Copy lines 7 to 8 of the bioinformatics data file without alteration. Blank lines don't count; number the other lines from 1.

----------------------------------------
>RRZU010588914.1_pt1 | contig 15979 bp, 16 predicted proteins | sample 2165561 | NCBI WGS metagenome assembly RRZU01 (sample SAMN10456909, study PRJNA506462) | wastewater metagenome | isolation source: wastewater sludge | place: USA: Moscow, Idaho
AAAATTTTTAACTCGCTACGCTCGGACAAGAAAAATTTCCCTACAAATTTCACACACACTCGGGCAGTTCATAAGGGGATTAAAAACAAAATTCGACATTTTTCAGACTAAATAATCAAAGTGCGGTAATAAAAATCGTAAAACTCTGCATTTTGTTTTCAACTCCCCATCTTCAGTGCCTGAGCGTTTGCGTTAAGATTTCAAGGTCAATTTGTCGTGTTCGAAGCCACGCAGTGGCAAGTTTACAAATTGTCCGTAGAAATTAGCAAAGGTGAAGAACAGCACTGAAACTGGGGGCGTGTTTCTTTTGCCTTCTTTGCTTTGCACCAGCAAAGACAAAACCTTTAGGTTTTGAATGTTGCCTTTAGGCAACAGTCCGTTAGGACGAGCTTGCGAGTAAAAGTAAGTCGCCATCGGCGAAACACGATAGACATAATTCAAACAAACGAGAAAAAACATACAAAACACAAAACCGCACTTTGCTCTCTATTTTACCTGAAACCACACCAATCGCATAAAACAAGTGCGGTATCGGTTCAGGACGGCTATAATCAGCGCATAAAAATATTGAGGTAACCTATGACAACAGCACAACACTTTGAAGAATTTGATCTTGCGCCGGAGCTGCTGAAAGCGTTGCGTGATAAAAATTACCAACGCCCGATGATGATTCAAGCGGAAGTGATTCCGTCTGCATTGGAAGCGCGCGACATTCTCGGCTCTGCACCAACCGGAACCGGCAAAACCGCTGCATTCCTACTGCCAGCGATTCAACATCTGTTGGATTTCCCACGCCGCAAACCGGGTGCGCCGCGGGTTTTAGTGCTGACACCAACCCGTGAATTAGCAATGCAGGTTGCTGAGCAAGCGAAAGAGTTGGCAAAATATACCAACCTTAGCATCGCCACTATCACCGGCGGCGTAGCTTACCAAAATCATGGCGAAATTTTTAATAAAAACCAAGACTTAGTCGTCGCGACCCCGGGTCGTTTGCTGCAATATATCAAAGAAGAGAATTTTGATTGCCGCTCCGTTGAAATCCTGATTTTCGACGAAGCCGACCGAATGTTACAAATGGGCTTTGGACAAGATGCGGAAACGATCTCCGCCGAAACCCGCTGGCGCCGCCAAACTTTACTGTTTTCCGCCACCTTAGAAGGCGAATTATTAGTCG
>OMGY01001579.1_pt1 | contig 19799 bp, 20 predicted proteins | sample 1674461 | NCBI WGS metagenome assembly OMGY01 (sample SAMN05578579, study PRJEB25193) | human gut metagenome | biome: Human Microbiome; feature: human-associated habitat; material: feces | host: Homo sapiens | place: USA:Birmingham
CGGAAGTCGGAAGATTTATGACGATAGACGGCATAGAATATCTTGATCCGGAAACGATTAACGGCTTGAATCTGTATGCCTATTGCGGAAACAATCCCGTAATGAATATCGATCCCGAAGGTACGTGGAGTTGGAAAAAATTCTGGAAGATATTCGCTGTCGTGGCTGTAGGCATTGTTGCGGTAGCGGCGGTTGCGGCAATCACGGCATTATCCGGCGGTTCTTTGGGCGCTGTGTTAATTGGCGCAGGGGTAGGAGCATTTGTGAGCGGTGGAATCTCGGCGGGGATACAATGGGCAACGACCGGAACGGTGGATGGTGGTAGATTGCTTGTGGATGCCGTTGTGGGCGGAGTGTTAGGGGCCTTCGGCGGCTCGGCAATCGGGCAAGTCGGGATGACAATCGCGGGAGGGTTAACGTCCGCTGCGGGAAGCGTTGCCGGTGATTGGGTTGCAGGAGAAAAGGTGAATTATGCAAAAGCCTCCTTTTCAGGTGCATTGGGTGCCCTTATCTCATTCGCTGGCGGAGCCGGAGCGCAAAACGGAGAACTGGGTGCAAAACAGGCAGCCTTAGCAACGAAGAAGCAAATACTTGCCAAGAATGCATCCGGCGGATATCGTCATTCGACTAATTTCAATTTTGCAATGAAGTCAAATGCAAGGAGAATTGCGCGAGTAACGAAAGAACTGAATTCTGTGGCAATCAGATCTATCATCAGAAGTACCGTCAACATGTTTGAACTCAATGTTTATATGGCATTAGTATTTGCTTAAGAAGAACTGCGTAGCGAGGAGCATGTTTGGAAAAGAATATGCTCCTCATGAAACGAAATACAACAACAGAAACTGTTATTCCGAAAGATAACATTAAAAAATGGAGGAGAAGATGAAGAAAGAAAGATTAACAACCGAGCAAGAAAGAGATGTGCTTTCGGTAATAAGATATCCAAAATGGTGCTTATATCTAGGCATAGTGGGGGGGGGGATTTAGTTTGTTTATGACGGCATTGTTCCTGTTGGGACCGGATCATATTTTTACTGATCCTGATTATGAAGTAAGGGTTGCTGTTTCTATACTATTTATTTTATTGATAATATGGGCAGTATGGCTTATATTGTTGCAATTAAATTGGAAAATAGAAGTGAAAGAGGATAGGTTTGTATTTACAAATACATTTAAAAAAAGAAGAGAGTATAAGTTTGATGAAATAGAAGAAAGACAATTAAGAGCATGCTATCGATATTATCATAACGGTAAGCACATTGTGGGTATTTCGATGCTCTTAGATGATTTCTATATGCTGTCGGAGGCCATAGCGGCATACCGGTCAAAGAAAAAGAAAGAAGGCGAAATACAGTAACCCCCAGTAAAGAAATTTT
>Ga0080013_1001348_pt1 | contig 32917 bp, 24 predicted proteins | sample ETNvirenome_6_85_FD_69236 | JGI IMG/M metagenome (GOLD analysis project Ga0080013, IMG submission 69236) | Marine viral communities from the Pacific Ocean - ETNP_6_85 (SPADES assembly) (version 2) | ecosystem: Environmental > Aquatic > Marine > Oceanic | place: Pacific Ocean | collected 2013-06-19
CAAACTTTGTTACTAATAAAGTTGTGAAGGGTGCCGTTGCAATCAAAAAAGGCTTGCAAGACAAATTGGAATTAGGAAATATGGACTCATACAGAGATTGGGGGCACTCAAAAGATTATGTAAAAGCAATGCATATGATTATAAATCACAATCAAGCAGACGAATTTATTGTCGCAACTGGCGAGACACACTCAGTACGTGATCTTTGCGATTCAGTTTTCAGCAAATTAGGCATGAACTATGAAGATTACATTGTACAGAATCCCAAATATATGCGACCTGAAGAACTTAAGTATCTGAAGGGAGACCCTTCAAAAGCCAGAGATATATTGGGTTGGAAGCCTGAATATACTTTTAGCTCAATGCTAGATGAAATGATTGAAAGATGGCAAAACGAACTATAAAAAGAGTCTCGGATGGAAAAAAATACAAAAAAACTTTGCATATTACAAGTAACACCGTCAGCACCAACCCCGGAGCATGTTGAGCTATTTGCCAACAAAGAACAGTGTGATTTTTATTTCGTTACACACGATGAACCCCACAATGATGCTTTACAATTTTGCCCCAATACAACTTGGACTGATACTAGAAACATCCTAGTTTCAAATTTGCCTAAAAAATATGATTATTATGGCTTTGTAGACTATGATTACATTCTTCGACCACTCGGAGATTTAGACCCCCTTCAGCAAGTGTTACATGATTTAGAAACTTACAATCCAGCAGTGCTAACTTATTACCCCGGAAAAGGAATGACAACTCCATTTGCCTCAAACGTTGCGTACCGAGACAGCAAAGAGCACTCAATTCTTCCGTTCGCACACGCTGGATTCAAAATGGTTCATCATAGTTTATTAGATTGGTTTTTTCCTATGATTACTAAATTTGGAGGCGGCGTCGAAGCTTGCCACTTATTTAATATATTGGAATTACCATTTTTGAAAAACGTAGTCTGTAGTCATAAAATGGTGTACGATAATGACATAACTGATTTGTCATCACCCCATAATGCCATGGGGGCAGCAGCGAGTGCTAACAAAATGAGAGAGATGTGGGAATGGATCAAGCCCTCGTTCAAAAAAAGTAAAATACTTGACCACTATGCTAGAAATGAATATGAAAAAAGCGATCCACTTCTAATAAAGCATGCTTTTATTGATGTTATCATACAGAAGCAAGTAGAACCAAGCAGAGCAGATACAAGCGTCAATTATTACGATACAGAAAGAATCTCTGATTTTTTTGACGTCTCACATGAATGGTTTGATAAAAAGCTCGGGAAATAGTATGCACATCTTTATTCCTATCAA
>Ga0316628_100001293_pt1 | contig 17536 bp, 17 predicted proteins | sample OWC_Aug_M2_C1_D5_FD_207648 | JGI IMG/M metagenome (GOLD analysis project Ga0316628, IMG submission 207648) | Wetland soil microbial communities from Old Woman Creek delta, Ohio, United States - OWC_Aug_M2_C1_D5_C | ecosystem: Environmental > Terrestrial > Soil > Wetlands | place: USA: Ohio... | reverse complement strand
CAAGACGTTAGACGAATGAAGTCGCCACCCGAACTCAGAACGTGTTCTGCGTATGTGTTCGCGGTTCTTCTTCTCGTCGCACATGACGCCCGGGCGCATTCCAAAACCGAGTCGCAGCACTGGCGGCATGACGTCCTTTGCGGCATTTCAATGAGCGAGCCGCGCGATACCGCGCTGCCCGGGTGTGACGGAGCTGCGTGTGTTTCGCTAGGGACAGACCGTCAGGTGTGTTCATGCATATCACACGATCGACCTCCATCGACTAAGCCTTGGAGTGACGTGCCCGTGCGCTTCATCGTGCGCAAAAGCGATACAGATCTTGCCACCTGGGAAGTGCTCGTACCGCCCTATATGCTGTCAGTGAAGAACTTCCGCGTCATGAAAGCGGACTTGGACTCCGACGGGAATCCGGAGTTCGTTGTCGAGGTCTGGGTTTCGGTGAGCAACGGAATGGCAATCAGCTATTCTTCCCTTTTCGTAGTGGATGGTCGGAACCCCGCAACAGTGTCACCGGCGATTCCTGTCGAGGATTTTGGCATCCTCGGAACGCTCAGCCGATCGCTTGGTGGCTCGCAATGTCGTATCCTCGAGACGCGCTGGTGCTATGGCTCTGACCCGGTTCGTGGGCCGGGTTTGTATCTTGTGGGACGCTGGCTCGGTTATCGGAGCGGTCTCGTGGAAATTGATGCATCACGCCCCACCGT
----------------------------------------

>Ga0316628_100001293_pt1 | contig 17536 bp, 17 predicted proteins | sample OWC_Aug_M2_C1_D5_FD_207648 | JGI IMG/M metagenome (GOLD analysis project Ga0316628, IMG submission 207648) | Wetland soil microbial communities from Old Woman Creek delta, Ohio, United States - OWC_Aug_M2_C1_D5_C | ecosystem: Environmental > Terrestrial > Soil > Wetlands | place: USA: Ohio... | reverse complement strand
CAAGACGTTAGACGAATGAAGTCGCCACCCGAACTCAGAACGTGTTCTGCGTATGTGTTCGCGGTTCTTCTTCTCGTCGCACATGACGCCCGGGCGCATTCCAAAACCGAGTCGCAGCACTGGCGGCATGACGTCCTTTGCGGCATTTCAATGAGCGAGCCGCGCGATACCGCGCTGCCCGGGTGTGACGGAGCTGCGTGTGTTTCGCTAGGGACAGACCGTCAGGTGTGTTCATGCATATCACACGATCGACCTCCATCGACTAAGCCTTGGAGTGACGTGCCCGTGCGCTTCATCGTGCGCAAAAGCGATACAGATCTTGCCACCTGGGAAGTGCTCGTACCGCCCTATATGCTGTCAGTGAAGAACTTCCGCGTCATGAAAGCGGACTTGGACTCCGACGGGAATCCGGAGTTCGTTGTCGAGGTCTGGGTTTCGGTGAGCAACGGAATGGCAATCAGCTATTCTTCCCTTTTCGTAGTGGATGGTCGGAACCCCGCAACAGTGTCACCGGCGATTCCTGTCGAGGATTTTGGCATCCTCGGAACGCTCAGCCGATCGCTTGGTGGCTCGCAATGTCGTATCCTCGAGACGCGCTGGTGCTATGGCTCTGACCCGGTTCGTGGGCCGGGTTTGTATCTTGTGGGACGCTGGCTCGGTTATCGGAGCGGTCTCGTGGAAATTGATGCATCACGCCCCACCGT